> unit". In particular, the .value.length property gives the length in 
> code units.

Specifically, UTF-16 code units.

> > > In fact, this is the current shipping behavior of Safari and Chrome.
> And IE, but not Firefox. Here's a simple test:
> <input maxlength=2 value="&#x10400;">
> On Firefox, you cannot add a character to the value, since the length is 
> already 2. On Chrome and IE, you can add even a second non-BMP 
> character, even though the length then becomes 4. I don't see this as 
> particularly logical, though I'm looking this from the programming point 
> of view, not end user view.

Which version of IE? I wonder if this changed at some point.

> Interestingly, an attempt like <input pattern=.{0,42}> to limit the 
> amount of *characters* to at most 42 seems to fail. (Browsers won't 
> prevent from typing more, but the control starts matching the :invalid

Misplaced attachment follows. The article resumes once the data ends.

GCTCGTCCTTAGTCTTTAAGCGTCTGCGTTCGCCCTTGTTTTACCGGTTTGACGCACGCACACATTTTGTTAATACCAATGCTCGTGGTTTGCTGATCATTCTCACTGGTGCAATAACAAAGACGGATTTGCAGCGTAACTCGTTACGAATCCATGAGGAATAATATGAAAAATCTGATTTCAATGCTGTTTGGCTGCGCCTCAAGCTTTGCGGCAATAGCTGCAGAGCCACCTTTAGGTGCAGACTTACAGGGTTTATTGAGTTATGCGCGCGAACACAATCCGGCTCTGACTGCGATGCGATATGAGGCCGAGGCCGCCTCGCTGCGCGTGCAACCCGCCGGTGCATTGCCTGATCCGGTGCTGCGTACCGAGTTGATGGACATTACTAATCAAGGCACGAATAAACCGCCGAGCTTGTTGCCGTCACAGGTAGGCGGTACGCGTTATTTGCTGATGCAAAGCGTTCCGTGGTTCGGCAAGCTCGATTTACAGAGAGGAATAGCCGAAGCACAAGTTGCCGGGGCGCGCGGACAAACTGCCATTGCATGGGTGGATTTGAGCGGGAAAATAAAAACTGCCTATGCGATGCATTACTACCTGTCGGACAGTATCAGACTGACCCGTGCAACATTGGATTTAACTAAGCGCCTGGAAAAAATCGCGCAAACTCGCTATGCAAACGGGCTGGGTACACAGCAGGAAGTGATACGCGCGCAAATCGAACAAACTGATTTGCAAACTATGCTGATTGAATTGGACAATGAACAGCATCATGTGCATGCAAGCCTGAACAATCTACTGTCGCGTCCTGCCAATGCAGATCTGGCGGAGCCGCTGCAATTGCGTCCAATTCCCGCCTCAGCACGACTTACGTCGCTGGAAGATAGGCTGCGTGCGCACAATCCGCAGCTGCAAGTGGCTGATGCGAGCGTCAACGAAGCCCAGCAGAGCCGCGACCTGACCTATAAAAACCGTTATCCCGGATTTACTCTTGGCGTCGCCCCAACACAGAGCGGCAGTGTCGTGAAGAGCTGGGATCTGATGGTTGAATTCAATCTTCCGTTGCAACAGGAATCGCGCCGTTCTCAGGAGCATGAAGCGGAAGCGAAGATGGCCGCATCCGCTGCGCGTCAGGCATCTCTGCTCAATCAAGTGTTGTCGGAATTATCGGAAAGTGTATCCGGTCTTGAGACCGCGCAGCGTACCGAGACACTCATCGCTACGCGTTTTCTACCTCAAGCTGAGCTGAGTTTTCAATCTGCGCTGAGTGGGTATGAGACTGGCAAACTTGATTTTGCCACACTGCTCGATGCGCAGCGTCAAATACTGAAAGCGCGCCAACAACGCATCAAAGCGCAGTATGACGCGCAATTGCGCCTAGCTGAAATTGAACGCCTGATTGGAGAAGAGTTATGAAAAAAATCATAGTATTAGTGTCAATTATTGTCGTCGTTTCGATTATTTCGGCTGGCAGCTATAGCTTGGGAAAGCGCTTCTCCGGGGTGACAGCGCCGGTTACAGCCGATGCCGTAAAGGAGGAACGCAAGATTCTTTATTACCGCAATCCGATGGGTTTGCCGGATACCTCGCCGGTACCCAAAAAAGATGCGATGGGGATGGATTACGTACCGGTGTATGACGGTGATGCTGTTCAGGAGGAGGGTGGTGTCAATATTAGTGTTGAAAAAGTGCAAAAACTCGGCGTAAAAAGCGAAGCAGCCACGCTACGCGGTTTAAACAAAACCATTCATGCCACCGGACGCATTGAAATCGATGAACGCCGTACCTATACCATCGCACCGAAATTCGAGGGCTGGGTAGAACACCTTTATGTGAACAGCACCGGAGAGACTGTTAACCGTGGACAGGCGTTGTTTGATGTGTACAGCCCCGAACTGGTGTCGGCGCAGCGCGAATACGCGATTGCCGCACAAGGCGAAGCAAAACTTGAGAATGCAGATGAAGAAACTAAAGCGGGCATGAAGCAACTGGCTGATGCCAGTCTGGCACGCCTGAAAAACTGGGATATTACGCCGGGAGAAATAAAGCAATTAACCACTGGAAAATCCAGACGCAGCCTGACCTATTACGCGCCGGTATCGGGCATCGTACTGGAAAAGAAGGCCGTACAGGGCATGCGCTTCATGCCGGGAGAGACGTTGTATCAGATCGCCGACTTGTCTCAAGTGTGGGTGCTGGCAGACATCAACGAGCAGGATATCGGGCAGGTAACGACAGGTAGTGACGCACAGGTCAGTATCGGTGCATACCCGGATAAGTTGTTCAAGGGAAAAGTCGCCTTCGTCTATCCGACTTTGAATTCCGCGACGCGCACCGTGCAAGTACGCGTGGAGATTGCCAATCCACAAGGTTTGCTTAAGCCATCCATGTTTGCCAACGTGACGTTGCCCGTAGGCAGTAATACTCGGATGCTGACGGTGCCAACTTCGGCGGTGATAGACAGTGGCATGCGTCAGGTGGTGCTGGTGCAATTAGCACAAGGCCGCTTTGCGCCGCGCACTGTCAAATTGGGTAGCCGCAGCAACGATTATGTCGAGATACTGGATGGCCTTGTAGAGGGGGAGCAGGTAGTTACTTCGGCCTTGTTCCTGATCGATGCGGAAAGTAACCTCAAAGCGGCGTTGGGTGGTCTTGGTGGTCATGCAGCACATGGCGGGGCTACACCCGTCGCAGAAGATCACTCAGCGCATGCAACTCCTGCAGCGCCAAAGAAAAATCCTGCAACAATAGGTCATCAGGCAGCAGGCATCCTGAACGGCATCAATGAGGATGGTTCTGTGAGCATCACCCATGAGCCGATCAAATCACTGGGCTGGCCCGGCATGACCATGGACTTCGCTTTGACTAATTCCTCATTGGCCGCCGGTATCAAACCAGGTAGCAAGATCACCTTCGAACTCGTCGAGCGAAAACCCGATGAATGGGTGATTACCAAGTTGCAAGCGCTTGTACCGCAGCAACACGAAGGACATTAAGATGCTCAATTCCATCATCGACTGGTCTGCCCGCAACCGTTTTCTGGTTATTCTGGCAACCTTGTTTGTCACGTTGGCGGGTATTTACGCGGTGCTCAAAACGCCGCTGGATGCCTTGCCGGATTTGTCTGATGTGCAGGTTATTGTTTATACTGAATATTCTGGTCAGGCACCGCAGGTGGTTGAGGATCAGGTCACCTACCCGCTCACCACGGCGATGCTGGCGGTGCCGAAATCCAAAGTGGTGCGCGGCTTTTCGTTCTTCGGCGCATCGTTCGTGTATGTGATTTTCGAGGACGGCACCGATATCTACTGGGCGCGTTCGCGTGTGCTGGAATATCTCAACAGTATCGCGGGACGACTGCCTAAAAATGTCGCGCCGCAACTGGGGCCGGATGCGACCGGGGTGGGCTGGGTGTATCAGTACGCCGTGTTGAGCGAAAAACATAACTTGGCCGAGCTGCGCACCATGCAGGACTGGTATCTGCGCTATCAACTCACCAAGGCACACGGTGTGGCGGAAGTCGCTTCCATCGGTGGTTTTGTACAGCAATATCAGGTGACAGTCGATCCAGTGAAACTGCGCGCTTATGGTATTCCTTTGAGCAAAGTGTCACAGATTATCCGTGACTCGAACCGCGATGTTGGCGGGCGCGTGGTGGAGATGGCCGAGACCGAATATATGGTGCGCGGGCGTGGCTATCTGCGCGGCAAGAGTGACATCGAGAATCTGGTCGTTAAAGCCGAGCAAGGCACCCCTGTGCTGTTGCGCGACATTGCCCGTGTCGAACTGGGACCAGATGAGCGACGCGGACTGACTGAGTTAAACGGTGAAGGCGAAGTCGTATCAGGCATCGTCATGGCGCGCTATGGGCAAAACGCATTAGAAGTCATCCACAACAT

> selector if you enter characters that correspond to more than 42 code 
> units.) The reason is apparently that "." means "any character" in the 
> sense "any code point", counting a non-BMP character as two.

This is inherited from JavaScript.

On Thu, 22 Aug 2013, Charles McCathie Nevile wrote:
> > 
> > The basic question is whether a validator should flag <input 
> > maxlength="2" value="abc"> as a conformance error or not.  It seems to 
> > me like it should.
> Why? It seems that it generally works in browsers, and has for a long 
> time.

Because it's a likely authoring mistake.

On Thu, 22 Aug 2013, Boris Zbarsky wrote:
> Sort of.  It gets you in a state where the user can erase the "c" but 
> not retype it (though the erasing edit can be undone via the editor's 
> "undo" functionality, apparently)....


On Tue, 20 Aug 2013, Anne van Kesteren wrote:
> I don't think there's any place in the platform where we measure string